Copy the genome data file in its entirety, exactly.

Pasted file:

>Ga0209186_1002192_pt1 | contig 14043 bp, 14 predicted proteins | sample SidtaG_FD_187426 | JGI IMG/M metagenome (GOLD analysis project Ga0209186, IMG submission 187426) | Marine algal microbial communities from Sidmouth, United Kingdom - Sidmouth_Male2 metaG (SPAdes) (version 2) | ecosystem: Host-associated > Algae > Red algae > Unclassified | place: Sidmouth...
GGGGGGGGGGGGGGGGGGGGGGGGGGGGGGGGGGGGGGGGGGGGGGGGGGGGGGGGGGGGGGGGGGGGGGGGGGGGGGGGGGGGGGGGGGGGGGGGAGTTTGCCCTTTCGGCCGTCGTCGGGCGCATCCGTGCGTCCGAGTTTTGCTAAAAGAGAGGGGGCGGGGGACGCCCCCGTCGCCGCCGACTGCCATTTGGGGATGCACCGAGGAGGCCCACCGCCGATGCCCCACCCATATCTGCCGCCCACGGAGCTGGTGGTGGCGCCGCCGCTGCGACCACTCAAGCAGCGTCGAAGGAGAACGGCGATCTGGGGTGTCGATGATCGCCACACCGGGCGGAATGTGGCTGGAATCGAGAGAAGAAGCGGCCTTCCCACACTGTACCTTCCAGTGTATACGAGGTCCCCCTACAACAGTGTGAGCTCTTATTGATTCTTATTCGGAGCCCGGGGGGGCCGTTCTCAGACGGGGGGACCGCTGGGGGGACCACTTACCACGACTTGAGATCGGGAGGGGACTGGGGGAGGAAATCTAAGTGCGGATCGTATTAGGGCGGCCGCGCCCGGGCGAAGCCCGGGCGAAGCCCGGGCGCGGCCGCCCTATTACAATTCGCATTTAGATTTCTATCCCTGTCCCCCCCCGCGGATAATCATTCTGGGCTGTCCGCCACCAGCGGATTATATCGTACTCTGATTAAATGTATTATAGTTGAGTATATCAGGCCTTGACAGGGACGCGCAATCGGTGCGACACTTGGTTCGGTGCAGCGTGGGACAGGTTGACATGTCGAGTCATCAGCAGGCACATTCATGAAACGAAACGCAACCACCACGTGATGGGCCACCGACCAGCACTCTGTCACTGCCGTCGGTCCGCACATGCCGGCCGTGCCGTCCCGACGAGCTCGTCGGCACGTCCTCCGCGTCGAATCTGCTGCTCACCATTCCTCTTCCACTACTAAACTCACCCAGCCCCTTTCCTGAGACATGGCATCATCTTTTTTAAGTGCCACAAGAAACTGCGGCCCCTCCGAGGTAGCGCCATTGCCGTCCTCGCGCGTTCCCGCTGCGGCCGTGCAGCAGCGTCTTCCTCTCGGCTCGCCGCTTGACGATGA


>Ga0209186_1002192_pt1 | contig 14043 bp, 14 predicted proteins | sample SidtaG_FD_187426 | JGI IMG/M metagenome (GOLD analysis project Ga0209186, IMG submission 187426) | Marine algal microbial communities from Sidmouth, United Kingdom - Sidmouth_Male2 metaG (SPAdes) (version 2) | ecosystem: Host-associated > Algae > Red algae > Unclassified | place: Sidmouth...
GGGGGGGGGGGGGGGGGGGGGGGGGGGGGGGGGGGGGGGGGGGGGGGGGGGGGGGGGGGGGGGGGGGGGGGGGGGGGGGGGGGGGGGGGGGGGGGGAGTTTGCCCTTTCGGCCGTCGTCGGGCGCATCCGTGCGTCCGAGTTTTGCTAAAAGAGAGGGGGCGGGGGACGCCCCCGTCGCCGCCGACTGCCATTTGGGGATGCACCGAGGAGGCCCACCGCCGATGCCCCACCCATATCTGCCGCCCACGGAGCTGGTGGTGGCGCCGCCGCTGCGACCACTCAAGCAGCGTCGAAGGAGAACGGCGATCTGGGGTGTCGATGATCGCCACACCGGGCGGAATGTGGCTGGAATCGAGAGAAGAAGCGGCCTTCCCACACTGTACCTTCCAGTGTATACGAGGTCCCCCTACAACAGTGTGAGCTCTTATTGATTCTTATTCGGAGCCCGGGGGGGCCGTTCTCAGACGGGGGGACCGCTGGGGGGACCACTTACCACGACTTGAGATCGGGAGGGGACTGGGGGAGGAAATCTAAGTGCGGATCGTATTAGGGCGGCCGCGCCCGGGCGAAGCCCGGGCGAAGCCCGGGCGCGGCCGCCCTATTACAATTCGCATTTAGATTTCTATCCCTGTCCCCCCCCGCGGATAATCATTCTGGGCTGTCCGCCACCAGCGGATTATATCGTACTCTGATTAAATGTATTATAGTTGAGTATATCAGGCCTTGACAGGGACGCGCAATCGGTGCGACACTTGGTTCGGTGCAGCGTGGGACAGGTTGACATGTCGAGTCATCAGCAGGCACATTCATGAAACGAAACGCAACCACCACGTGATGGGCCACCGACCAGCACTCTGTCACTGCCGTCGGTCCGCACATGCCGGCCGTGCCGTCCCGACGAGCTCGTCGGCACGTCCTCCGCGTCGAATCTGCTGCTCACCATTCCTCTTCCACTACTAAACTCACCCAGCCCCTTTCCTGAGACATGGCATCATCTTTTTTAAGTGCCACAAGAAACTGCGGCCCCTCCGAGGTAGCGCCATTGCCGTCCTCGCGCGTTCCCGCTGCGGCCGTGCAGCAGCGTCTTCCTCTCGGCTCGCCGCTTGACGATGA